A lot of people drink or take drugs – but sometimes they get in the way of us living a happy, meaningful life. Even if the amount you’re drinking doesn’t feel that bad, you might be are surprised by how much clearer your head is when you cut back.
Here are some things to think about if you’re starting to wonder if you might be using too much, or too often – and why taking a break from drugs like alcohol could make a big difference to your headspace.
How much is too much?
There’s no magic amount. If alcohol or other drugs are making it harder you to live your life the way you want to, then it might be time to make a change.
Different substances affect different people in different ways. For example, some people find that even one drink has an effect on their mood that they don’t like. How often you take alcohol or other drugs, why you do it and what you take also alters the effects they can have on your mental and physical health.
It also matters how old you are. If you’re a teenager, drinking can have a big effect the way your brain develops, and there’s more and more evidence that says weed does the same thing. But even if you’re in your mid-twenties, it doesn’t mean your brain has stopped growing. It will keep changing your whole life, and that means drugs like alcohol can still have a big impact.
What happens when you start cutting back?
Cutting back on alcohol and other drugs can improve your mood, your health, your sleep, your focus at school or work and your relationships.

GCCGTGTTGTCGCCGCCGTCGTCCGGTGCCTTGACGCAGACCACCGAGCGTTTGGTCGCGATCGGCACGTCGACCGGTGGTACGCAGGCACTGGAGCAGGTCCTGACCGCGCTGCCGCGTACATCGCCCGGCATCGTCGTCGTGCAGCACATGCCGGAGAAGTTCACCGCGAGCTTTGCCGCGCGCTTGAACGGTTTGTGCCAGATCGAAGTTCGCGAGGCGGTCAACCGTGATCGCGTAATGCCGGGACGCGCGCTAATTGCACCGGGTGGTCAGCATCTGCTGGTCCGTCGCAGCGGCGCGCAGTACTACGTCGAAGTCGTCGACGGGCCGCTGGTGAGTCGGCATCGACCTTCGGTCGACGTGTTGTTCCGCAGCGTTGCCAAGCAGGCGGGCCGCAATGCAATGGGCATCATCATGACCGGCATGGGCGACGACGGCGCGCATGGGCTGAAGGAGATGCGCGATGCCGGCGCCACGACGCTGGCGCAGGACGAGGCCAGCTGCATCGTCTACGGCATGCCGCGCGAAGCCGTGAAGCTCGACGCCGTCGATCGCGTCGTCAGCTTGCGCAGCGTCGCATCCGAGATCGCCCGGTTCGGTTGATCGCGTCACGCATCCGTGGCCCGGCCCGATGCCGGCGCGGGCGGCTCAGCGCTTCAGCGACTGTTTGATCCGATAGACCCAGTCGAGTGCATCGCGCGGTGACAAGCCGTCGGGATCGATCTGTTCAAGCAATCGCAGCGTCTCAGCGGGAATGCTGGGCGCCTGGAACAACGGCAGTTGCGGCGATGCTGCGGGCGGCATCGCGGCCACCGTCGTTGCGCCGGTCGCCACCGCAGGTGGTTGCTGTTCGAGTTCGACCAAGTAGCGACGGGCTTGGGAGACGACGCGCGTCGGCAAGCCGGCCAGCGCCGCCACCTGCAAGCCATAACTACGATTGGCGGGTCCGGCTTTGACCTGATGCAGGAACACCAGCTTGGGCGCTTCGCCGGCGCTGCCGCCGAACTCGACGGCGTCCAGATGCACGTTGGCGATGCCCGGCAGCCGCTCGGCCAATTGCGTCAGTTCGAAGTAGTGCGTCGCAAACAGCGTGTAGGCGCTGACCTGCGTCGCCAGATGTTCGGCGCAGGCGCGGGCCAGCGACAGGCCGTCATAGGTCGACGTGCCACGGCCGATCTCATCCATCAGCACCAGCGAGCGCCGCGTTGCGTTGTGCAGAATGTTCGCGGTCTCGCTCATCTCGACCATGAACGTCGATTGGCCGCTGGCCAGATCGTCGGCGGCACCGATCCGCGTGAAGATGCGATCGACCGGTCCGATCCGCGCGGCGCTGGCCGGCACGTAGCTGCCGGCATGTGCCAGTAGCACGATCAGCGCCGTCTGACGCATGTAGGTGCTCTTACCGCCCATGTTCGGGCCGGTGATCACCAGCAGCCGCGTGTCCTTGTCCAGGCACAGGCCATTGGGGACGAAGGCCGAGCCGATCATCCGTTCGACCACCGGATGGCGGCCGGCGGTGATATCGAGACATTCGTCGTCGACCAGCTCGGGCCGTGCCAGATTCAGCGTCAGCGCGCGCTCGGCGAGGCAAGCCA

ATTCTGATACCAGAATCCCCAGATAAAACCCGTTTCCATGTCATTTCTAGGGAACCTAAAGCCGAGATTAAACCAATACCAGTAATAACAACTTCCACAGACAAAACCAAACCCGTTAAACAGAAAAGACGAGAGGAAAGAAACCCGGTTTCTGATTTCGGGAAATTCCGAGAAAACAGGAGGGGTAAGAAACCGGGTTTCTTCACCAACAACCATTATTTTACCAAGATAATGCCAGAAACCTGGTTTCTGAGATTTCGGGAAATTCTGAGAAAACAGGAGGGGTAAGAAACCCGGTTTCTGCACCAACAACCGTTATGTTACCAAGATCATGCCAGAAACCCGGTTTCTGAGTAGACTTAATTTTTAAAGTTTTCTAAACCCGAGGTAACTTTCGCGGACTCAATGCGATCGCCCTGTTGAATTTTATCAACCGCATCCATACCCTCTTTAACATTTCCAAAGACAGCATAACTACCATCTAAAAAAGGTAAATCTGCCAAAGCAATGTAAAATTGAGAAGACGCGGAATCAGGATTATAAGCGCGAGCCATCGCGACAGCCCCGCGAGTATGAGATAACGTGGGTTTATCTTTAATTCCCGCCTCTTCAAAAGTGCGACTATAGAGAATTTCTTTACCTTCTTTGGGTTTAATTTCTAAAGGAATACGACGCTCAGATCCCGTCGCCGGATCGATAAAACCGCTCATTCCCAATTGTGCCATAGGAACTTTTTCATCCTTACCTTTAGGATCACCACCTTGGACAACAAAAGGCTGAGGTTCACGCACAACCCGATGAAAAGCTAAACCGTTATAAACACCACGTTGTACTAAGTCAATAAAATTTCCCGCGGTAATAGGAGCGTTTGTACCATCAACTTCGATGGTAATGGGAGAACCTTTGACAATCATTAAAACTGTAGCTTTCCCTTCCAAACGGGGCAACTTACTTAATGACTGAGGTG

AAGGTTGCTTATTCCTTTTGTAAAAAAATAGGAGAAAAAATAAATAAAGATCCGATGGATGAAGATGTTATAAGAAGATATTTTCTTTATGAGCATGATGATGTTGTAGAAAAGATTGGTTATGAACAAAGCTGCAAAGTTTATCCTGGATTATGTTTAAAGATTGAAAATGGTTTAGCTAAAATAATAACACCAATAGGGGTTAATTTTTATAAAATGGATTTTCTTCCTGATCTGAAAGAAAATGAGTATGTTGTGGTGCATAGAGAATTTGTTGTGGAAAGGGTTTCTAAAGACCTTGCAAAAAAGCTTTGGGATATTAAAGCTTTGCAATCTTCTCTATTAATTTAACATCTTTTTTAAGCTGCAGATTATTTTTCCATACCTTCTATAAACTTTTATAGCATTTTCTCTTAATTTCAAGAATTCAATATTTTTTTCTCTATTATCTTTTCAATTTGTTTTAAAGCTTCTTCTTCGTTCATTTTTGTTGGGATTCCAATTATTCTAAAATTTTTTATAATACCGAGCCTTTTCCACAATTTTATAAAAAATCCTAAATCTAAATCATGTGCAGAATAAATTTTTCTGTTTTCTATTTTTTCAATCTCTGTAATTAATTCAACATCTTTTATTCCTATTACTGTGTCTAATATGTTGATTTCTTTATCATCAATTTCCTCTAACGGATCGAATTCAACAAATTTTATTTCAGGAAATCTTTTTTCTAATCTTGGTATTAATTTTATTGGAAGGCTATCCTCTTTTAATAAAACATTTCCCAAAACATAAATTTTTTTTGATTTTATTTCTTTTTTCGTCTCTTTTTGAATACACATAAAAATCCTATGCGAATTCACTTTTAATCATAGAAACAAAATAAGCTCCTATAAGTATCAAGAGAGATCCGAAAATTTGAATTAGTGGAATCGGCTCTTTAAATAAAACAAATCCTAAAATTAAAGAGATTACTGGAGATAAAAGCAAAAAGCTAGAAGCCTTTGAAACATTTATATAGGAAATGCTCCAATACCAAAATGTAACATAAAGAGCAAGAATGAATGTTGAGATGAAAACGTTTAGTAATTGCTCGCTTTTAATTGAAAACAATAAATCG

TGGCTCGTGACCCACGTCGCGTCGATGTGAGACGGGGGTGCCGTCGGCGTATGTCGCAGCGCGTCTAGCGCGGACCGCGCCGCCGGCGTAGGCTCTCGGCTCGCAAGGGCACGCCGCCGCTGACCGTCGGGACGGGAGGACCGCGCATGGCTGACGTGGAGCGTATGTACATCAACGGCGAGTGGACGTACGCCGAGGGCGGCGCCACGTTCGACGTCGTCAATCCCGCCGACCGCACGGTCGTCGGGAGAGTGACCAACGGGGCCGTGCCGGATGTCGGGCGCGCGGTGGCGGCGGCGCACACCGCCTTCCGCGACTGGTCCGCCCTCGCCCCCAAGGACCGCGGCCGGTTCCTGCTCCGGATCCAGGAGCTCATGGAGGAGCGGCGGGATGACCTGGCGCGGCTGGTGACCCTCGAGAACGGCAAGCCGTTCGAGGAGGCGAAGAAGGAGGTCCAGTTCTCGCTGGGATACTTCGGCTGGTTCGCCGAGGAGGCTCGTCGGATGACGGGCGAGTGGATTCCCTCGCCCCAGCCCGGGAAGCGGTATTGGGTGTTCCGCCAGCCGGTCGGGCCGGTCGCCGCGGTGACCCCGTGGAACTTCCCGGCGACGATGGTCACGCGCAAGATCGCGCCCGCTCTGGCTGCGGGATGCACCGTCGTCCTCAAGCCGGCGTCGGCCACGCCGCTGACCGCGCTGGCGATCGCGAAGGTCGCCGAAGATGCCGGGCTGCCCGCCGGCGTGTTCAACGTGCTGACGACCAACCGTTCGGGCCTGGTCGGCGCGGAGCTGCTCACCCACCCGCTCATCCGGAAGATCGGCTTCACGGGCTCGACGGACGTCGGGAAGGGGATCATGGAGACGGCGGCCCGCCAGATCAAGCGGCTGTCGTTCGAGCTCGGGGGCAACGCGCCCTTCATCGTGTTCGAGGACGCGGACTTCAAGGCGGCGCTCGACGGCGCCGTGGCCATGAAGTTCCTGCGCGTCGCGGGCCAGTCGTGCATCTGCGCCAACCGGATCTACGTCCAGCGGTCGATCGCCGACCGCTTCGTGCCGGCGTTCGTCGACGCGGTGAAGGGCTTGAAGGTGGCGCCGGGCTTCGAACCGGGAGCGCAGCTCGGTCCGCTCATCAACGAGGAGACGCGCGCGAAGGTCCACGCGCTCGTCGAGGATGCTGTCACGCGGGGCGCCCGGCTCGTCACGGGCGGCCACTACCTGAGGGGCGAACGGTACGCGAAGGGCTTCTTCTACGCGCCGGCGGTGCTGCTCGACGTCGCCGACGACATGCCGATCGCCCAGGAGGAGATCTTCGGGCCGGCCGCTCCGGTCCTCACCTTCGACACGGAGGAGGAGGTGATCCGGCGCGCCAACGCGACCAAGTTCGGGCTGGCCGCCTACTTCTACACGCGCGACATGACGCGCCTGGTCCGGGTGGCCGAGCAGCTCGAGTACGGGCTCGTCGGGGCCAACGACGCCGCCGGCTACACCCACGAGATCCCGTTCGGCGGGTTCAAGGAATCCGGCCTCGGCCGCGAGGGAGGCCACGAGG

Prof Yvonne Bonomo is a psychologist who works with young people. They often tell her how cutting back on alcohol and other drugs has helped them. “It could be something simple like, ‘I have a clearer head,’ or ‘I've got more energy,’ or ‘I just feel happier.’ Definitely a common thing is that giving it a break is a good way see the impact it's having, but also get you feeling better so that you do feel like you can address things in your life that you want to address.”
What can I do?
If you want to find what effects alcohol or other drugs are having on your mental health, try cutting back or taking a break for a month or two. If you feel better – awesome! And if it’s harder at first than you expected, that’s all the more reason to really give it a crack.
Keep track of any changes you notice so it’s easier to see the impact your experiment is having.
It’s also important to get support. Explain your situation to friends, or maybe an older person you trust. If your mood doesn’t improve, there could be something else going on.